Mr. Bramson's investment firm, Sherborne Investors, in a letter to Barclay's shareholders in early April, pressed its case for a strategic reversal. It argued that in the post-financial-crisis world only the biggest American banks are in a position to offer the full suite of investment-banking products.
"We believe that the current strategy is untenable in the long run," the letter said.
Mr. Bramson, 68, has demanded a seat on Barclays's board of directors. Shareholders are scheduled to vote on that resolution on Thursday. While few Barclays shareholders have said they would vote for him, many have expressed frustration with the share price.
Mr. Bramson has succeeded before in getting his nominees elected to boards that have dismissed his calls for change. In its recent letter to Barclays shareholders, Sherborne said Mr. Bramson has "significant insight" to contribute and could be a stabilizing influence on the bank.
In its own letter to shareholders in April, the Barclays board said it strongly opposes him joining, calling his style "disruptive and uncollaborative."
There have been three meetings between Messrs. Staley and Bramson and their respective teams. All have been cordial, but none have led to any action. "We come, we give the briefing and we get no feedback," said one person in the Barclays camp.
In a meeting last spring, Barclays board member Crawford Gillies told Mr. Bramson that the bank's first-half earnings would be strong enough to quell any strategy doubts, according to a person familiar with the discussion. The market won't care, Mr. Bramson replied.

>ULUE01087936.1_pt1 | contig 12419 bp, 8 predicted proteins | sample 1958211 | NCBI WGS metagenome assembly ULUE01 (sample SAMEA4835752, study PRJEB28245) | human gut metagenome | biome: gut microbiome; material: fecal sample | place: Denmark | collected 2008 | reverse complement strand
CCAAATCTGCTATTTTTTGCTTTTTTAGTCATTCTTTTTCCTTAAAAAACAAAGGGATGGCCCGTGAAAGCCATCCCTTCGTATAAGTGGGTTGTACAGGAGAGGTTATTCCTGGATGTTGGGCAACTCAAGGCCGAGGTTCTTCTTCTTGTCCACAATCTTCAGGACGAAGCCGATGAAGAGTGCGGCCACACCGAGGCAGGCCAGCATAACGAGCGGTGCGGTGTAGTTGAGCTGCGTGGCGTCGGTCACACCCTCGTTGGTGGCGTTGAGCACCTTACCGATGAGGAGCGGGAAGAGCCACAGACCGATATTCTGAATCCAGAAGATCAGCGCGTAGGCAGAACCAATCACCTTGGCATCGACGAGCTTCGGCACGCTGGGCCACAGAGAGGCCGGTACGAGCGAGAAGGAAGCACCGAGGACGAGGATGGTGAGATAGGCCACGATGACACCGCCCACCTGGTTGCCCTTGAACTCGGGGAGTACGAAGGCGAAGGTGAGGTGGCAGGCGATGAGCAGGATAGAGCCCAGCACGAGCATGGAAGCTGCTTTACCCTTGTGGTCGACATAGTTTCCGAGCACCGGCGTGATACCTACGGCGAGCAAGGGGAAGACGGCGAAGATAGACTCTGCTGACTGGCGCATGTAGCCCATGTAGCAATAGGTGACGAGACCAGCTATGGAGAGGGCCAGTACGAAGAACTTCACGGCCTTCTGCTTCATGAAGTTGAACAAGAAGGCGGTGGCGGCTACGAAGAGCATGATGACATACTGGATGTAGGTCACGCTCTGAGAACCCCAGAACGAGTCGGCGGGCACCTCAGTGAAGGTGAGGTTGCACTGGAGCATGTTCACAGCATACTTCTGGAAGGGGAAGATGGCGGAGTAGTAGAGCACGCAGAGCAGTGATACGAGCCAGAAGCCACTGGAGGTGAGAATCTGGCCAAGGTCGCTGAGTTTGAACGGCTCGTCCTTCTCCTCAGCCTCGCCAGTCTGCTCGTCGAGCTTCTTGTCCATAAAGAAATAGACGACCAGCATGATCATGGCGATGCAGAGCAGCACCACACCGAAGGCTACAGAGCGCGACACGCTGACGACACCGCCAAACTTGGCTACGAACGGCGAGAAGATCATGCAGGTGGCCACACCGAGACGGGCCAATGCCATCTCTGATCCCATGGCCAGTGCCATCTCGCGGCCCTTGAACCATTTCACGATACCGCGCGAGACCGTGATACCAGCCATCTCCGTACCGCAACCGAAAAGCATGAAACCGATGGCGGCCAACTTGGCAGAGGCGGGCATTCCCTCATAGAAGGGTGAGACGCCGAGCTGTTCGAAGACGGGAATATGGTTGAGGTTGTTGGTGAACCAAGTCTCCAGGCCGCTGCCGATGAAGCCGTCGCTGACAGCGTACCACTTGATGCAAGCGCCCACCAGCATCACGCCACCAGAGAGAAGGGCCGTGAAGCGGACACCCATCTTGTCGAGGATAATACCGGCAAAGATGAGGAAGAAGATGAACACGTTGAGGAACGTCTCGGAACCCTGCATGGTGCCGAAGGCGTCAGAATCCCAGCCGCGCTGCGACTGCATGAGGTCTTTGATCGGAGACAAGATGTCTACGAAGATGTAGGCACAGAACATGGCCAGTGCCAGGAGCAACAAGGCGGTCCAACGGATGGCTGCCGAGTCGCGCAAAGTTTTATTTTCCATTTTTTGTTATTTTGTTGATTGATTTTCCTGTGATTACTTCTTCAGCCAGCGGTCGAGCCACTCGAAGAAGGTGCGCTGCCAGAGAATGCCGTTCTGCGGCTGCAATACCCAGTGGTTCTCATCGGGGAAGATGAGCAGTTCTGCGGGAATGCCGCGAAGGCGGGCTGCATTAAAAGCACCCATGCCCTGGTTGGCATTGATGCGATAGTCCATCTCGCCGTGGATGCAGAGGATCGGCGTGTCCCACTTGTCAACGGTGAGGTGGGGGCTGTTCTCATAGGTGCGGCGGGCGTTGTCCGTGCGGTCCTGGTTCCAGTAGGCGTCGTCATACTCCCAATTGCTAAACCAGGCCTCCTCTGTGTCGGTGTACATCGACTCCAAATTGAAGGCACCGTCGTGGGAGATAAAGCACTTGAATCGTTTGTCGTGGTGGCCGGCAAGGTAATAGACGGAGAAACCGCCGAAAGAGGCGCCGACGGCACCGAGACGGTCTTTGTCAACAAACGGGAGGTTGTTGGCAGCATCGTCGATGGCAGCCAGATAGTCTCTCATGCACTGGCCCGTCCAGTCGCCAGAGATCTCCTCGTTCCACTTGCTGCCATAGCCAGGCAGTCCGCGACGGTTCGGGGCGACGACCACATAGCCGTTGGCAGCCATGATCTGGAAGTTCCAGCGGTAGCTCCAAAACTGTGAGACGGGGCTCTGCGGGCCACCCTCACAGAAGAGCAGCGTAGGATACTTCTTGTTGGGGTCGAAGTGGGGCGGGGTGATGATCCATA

Barclays beat analysts' estimates for that period, but its shares continued to slide, as Mr. Bramson had predicted.
Barclays says other factors are weighing on its share price, such as Britain's planned departure from the European Union and persistently low interest rates that hamper returns across the banking industry.
Last September, Mr. Bramson wrote to the Barclays board asking for a seat. A meeting with Mr. Bramson in November left Mr. Staley frustrated that Mr. Bramson was creating uncertainty around the Barclays stock but had said little about how he wanted to change Barclays, according to one person familiar with the discussion.
What should we be doing differently? Mr. Staley asked at one point, holding up his hands, according to the person familiar with the discussion. Mr. Bramson didn't reply. Shortly after the meeting, the chairman told Mr. Bramson he wasn't wanted on the board.